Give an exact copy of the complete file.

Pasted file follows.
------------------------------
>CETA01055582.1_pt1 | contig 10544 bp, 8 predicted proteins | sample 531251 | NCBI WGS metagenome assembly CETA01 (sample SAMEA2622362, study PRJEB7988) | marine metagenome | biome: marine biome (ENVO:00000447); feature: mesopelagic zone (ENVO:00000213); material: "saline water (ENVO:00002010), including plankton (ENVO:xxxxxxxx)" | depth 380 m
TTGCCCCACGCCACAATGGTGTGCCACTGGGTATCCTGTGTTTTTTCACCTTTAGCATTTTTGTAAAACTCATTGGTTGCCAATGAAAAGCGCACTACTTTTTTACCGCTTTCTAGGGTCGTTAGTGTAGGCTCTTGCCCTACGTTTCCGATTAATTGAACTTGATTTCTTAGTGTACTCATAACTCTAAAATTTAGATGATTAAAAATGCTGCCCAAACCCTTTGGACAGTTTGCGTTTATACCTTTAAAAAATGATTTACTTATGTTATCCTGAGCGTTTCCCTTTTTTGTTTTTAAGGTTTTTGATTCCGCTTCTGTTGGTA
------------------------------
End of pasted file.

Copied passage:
>CETA01055582.1_pt1 | contig 10544 bp, 8 predicted proteins | sample 531251 | NCBI WGS metagenome assembly CETA01 (sample SAMEA2622362, study PRJEB7988) | marine metagenome | biome: marine biome (ENVO:00000447); feature: mesopelagic zone (ENVO:00000213); material: "saline water (ENVO:00002010), including plankton (ENVO:xxxxxxxx)" | depth 380 m
TTGCCCCACGCCACAATGGTGTGCCACTGGGTATCCTGTGTTTTTTCACCTTTAGCATTTTTGTAAAACTCATTGGTTGCCAATGAAAAGCGCACTACTTTTTTACCGCTTTCTAGGGTCGTTAGTGTAGGCTCTTGCCCTACGTTTCCGATTAATTGAACTTGATTTCTTAGTGTACTCATAACTCTAAAATTTAGATGATTAAAAATGCTGCCCAAACCCTTTGGACAGTTTGCGTTTATACCTTTAAAAAATGATTTACTTATGTTATCCTGAGCGTTTCCCTTTTTTGTTTTTAAGGTTTTTGATTCCGCTTCTGTTGGTA